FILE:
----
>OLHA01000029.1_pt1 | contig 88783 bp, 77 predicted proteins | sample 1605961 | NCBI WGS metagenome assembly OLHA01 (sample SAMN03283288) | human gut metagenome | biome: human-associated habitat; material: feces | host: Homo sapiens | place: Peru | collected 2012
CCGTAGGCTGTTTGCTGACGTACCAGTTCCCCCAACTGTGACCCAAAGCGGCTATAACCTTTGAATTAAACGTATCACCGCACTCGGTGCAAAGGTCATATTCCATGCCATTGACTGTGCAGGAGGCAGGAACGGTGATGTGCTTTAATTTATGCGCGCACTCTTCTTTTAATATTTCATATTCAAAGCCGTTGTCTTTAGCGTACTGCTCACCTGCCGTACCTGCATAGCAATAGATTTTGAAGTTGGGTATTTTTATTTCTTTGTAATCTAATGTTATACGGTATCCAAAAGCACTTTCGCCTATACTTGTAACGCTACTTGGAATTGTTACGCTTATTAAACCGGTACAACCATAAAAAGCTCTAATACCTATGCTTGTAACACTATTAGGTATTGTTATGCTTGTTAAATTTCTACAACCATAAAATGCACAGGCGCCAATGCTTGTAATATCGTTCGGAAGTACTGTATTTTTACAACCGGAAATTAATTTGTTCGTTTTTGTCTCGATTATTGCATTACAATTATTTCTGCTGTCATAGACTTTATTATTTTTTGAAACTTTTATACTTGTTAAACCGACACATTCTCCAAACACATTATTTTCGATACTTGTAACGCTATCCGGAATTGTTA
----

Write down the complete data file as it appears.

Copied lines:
>OLHA01000029.1_pt1 | contig 88783 bp, 77 predicted proteins | sample 1605961 | NCBI WGS metagenome assembly OLHA01 (sample SAMN03283288) | human gut metagenome | biome: human-associated habitat; material: feces | host: Homo sapiens | place: Peru | collected 2012
CCGTAGGCTGTTTGCTGACGTACCAGTTCCCCCAACTGTGACCCAAAGCGGCTATAACCTTTGAATTAAACGTATCACCGCACTCGGTGCAAAGGTCATATTCCATGCCATTGACTGTGCAGGAGGCAGGAACGGTGATGTGCTTTAATTTATGCGCGCACTCTTCTTTTAATATTTCATATTCAAAGCCGTTGTCTTTAGCGTACTGCTCACCTGCCGTACCTGCATAGCAATAGATTTTGAAGTTGGGTATTTTTATTTCTTTGTAATCTAATGTTATACGGTATCCAAAAGCACTTTCGCCTATACTTGTAACGCTACTTGGAATTGTTACGCTTATTAAACCGGTACAACCATAAAAAGCTCTAATACCTATGCTTGTAACACTATTAGGTATTGTTATGCTTGTTAAATTTCTACAACCATAAAATGCACAGGCGCCAATGCTTGTAATATCGTTCGGAAGTACTGTATTTTTACAACCGGAAATTAATTTGTTCGTTTTTGTCTCGATTATTGCATTACAATTATTTCTGCTGTCATAGACTTTATTATTTTTTGAAACTTTTATACTTGTTAAACCGACACATTCTCCAAACACATTATTTTCGATACTTGTAACGCTATCCGGAATTGTTA